Climate change and the characterization, breeding and conservation of animal genetic resources

Authors

  • Irene Hoffmann

    1. Animal Production Service, Animal Production and Health Division, Food and Agriculture Organization of the United Nations, Viale delle Terme di Caracalla, 00153 Rome, Italy
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I. Hoffmann, Animal Production Service, Animal Production and Health Division, Food and Agriculture Organization of the United Nations, Viale delle Terme di Caracalla, 00153 Rome, Italy.
E-mail: irene.hoffmann@fao.org

Summary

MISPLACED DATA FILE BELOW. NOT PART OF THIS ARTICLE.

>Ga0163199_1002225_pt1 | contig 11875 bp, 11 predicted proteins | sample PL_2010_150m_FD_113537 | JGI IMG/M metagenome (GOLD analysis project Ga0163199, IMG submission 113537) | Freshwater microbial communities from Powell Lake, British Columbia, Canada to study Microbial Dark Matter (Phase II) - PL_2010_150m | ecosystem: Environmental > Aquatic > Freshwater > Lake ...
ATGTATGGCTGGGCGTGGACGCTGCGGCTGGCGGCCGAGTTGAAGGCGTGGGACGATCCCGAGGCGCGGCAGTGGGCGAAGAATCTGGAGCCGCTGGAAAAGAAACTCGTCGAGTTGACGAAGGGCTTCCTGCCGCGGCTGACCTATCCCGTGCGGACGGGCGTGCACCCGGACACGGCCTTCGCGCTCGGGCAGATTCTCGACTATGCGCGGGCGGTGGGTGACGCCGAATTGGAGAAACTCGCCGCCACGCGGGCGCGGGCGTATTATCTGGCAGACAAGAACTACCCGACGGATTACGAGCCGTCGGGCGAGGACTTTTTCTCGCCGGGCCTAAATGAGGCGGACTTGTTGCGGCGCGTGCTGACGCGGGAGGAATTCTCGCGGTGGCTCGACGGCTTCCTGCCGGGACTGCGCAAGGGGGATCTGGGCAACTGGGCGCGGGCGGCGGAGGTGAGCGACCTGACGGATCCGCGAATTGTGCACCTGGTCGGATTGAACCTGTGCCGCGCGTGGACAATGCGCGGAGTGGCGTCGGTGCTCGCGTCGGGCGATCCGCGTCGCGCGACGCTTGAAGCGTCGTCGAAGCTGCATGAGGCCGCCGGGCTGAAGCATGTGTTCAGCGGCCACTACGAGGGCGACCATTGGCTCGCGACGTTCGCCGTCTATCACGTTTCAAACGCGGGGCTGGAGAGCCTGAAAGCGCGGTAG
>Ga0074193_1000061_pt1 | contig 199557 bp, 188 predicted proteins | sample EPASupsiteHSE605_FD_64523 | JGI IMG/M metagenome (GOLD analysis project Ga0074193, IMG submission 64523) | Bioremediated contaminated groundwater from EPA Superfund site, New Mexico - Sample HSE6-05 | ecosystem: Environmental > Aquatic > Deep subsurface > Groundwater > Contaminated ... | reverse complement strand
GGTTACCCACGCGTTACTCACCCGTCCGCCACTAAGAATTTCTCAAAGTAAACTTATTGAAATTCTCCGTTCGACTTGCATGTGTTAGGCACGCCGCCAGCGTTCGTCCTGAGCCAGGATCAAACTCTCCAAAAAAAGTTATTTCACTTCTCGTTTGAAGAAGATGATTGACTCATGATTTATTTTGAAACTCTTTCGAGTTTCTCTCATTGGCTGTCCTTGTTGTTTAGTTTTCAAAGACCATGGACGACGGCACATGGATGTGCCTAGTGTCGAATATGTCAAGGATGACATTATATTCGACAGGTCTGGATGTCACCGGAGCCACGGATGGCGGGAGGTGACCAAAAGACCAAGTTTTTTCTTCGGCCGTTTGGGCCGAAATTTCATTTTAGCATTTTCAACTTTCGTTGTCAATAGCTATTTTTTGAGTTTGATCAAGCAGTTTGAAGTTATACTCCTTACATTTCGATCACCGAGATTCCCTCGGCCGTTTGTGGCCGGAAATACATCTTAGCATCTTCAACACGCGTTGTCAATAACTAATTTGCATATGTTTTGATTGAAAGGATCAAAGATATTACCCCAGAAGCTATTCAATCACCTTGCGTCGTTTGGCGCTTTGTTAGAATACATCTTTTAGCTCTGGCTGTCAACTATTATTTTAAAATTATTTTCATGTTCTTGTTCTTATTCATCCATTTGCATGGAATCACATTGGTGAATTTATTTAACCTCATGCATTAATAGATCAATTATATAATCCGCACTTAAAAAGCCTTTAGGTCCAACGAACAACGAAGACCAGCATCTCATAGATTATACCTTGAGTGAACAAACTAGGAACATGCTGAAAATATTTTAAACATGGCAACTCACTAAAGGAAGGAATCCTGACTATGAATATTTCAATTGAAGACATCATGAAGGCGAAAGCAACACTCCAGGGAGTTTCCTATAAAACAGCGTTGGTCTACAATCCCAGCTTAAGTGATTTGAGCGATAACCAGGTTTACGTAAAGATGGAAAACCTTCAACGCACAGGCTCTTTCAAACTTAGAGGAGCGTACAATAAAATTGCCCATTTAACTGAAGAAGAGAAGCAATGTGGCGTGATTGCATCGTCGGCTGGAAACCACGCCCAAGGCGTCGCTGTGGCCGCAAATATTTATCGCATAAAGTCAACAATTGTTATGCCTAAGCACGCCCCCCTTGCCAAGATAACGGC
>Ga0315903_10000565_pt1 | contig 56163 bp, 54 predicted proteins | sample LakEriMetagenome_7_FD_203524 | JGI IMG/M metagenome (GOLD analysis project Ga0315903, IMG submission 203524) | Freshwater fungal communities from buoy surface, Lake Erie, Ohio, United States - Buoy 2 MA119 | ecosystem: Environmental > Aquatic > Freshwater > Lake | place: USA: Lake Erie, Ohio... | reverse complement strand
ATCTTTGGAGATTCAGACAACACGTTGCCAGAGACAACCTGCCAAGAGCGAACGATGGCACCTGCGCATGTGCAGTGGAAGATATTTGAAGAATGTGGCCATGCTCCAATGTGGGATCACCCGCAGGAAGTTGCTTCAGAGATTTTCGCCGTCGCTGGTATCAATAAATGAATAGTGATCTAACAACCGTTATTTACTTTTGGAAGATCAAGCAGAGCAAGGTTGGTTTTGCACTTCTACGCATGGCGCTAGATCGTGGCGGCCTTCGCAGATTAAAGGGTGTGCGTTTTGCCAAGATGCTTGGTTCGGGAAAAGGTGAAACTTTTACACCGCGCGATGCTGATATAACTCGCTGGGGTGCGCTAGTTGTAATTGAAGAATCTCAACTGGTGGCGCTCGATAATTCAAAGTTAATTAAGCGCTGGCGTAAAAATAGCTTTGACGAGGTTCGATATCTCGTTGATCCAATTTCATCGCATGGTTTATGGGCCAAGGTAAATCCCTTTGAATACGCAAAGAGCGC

Livestock production both contributes to and is affected by climate change. In addition to the physiological effects of higher temperatures on individual animals, the consequences of climate change are likely to include increased risk that geographically restricted rare breed populations will be badly affected by disturbances. Indirect effects may be felt via ecosystem changes that alter the distribution of animal diseases or affect the supply of feed. Breeding goals may have to be adjusted to account for higher temperatures, lower quality diets and greater disease challenge. Species and breeds that are well adapted to such conditions may become more widely used. Climate change mitigation strategies, in combination with ever increasing demand for food, may also have an impact on breed and species utilization, driving a shift towards monogastrics and breeds that are efficient converters of feed into meat, milk and eggs. This may lead to the neglect of the adaptation potential of local breeds in developing countries. Given the potential for significant future changes in production conditions and in the objectives of livestock production, it is essential that the value provided by animal genetic diversity is secured. This requires better characterization of breeds, production environments and associated knowledge; the compilation of more complete breed inventories; improved mechanisms to monitor and respond to threats to genetic diversity; more effective in situ and ex situ conservation measures; genetic improvement programmes targeting adaptive traits in high-output and performance traits in locally adapted breeds; increased support for developing countries in their management of animal genetic resources; and wider access to genetic resources and associated knowledge.

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